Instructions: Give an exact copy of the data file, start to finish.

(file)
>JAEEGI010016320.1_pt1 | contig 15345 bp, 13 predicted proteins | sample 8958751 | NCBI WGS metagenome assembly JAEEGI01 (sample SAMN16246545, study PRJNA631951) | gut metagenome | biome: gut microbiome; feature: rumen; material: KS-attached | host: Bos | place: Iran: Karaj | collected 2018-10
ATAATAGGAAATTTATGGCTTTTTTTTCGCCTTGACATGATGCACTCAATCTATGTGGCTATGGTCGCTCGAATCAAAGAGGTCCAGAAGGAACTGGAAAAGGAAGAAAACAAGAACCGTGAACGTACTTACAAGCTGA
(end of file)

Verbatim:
>JAEEGI010016320.1_pt1 | contig 15345 bp, 13 predicted proteins | sample 8958751 | NCBI WGS metagenome assembly JAEEGI01 (sample SAMN16246545, study PRJNA631951) | gut metagenome | biome: gut microbiome; feature: rumen; material: KS-attached | host: Bos | place: Iran: Karaj | collected 2018-10
ATAATAGGAAATTTATGGCTTTTTTTTCGCCTTGACATGATGCACTCAATCTATGTGGCTATGGTCGCTCGAATCAAAGAGGTCCAGAAGGAACTGGAAAAGGAAGAAAACAAGAACCGTGAACGTACTTACAAGCTGA